18 Apr Opinion: To Trade or Pay for a Shoot?
That’s the question.
At the beginning of my, so far, short tenure as a “pro” photographer, a friend of mine that actually was a good chunk of my inspiration to become a photographer by trade in the first place, referred me to a site called Model Mayhem. I thought, and asked, wtf is that? She told me it was a networking site for people in the modeling industry. So I joined the site in 2012. Guess how many photoshoots I’ve been paid for. You guessed it if you thought fucking zero. ‘Cause that’s the answer. Fucking zero.
The way I think it should work is this: The person with the lessor experience/schooling/etc should pay the person with the higher experience, if the person plans on using the photos for commercial use, or making money off of them down the road. If it’s for practice and only social media is going to see them, I say go for trade.
Since 2012, I’ve paid approximately 10-12 models, as I felt that they would “enhance” my portfolio. It hasn’t really. During the beginning stages, I admit, I really was shitty. But now? Not so much. It’s still the same story with most people. Most models try to make it, most photographers try to make it, but unless people work outside the modeling industry, they don’t make it to the “big leagues” and they don’t make enough to make a solid living. Most of my shoots have been for trade in order to work on a collaboration I’ve got in my head or something the other people have in their heads, and everyone gets something out of it. If I am planning on submitting a set for publication, I usually tell people in advance, and if I get paid for it, I split it evenly with the people I worked with on the shoot.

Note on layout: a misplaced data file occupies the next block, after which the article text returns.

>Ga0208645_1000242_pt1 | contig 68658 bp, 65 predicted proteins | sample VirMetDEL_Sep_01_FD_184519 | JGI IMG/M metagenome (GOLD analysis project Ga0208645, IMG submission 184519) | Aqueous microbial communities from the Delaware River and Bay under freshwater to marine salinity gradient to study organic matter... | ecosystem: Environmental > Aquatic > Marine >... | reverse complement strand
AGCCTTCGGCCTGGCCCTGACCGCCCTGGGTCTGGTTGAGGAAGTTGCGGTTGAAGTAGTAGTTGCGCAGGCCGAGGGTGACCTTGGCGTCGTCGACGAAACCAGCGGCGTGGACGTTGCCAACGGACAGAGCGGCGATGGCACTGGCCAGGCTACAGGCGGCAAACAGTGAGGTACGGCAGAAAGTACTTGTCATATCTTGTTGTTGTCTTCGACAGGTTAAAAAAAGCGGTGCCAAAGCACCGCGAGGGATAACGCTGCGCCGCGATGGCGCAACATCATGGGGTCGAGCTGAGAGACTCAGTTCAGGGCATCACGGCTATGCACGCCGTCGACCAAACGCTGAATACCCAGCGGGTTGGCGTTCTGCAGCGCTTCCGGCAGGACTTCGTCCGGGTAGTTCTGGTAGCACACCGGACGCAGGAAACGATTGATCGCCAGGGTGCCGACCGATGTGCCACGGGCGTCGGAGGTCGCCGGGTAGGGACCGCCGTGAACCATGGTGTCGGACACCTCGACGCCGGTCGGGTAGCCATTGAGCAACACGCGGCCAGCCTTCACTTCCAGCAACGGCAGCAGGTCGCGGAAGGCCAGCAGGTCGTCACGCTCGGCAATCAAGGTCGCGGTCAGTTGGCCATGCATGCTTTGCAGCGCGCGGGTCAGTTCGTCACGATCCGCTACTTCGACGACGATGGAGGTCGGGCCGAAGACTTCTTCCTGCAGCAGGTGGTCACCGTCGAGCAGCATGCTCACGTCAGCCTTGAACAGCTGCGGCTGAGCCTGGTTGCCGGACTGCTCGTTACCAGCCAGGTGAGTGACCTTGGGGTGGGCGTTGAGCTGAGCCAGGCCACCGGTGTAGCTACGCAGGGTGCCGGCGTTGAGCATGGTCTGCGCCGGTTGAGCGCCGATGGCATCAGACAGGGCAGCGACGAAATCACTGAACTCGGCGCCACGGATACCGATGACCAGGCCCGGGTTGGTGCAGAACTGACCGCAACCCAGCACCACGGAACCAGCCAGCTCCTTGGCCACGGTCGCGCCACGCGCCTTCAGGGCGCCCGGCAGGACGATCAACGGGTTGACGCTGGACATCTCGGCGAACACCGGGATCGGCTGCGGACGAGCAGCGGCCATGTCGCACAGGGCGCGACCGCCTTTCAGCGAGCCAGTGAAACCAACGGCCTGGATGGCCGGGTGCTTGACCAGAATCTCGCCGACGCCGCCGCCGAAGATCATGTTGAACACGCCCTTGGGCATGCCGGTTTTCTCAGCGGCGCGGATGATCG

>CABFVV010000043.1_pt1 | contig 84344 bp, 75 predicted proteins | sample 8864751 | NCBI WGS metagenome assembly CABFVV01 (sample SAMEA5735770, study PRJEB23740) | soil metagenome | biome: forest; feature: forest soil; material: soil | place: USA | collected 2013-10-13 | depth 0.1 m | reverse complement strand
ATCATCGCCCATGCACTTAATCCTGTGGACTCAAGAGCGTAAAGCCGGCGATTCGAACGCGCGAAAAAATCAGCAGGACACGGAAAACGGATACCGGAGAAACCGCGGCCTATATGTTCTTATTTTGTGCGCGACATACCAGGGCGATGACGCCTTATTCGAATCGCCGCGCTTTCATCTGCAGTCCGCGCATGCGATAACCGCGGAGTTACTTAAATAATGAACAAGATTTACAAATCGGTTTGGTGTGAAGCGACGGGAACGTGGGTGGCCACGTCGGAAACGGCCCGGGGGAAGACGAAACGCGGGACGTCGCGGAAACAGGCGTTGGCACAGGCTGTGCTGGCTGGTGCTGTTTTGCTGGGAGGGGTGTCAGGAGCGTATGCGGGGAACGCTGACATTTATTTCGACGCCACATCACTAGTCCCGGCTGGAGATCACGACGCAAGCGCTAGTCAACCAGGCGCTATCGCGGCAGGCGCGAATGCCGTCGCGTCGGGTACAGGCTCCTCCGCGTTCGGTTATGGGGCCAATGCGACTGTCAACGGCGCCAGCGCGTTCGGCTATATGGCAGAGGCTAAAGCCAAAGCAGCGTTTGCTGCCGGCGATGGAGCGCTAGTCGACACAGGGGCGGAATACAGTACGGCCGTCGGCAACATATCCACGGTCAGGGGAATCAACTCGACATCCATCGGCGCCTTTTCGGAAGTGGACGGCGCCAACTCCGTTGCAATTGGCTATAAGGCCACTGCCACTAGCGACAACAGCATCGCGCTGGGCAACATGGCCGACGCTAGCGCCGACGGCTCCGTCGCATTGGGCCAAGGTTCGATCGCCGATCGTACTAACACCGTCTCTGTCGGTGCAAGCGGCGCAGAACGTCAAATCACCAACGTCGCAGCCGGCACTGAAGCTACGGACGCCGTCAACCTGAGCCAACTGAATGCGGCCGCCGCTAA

Although, my school taught me the opposite. Always charge for your work and stick to your guns. And if you don’t get paid or offered payment, then don’t do the work. I agree to that to a certain extent. I think it depends more on situation, experience level, credentialing, etc. My original sentiment stands: always pay the more experienced person, especially if their portfolio can back it up. If it can’t, then go for trade or they should be paying you. And if one person is paying the other, it should be agreed upon in writing prior to the shoot. Not an email. An actual agreement. But always use your best judgement. Sometimes doing trade shoots can backfire, and so can paying someone else. Always make sure you get things in writing, otherwise, regardless if it was for trade or pay, it may not always go the way you expect.
The last thing I’ll say is this: if your portfolio is on a website being hosted for networking, make sure it isn’t full of cell phone images, or selfies from Snapchat, with bad rule of thirds and horrible cropping. Artistic value is one thing, but unless it’s still high quality photography, the artistic value is only going to go so far. Save the cell phone pics and selfies for social media to give updates to fans, not brag about to potential people that you’re going to work with. Your portfolio is your image.
PS. If you liked the article, or have any points of view or want to just say, “rock on, I loved it!”, feel free to comment on the facebook page on the post that brought you to the article! I would love to have conversation with people within the community about it!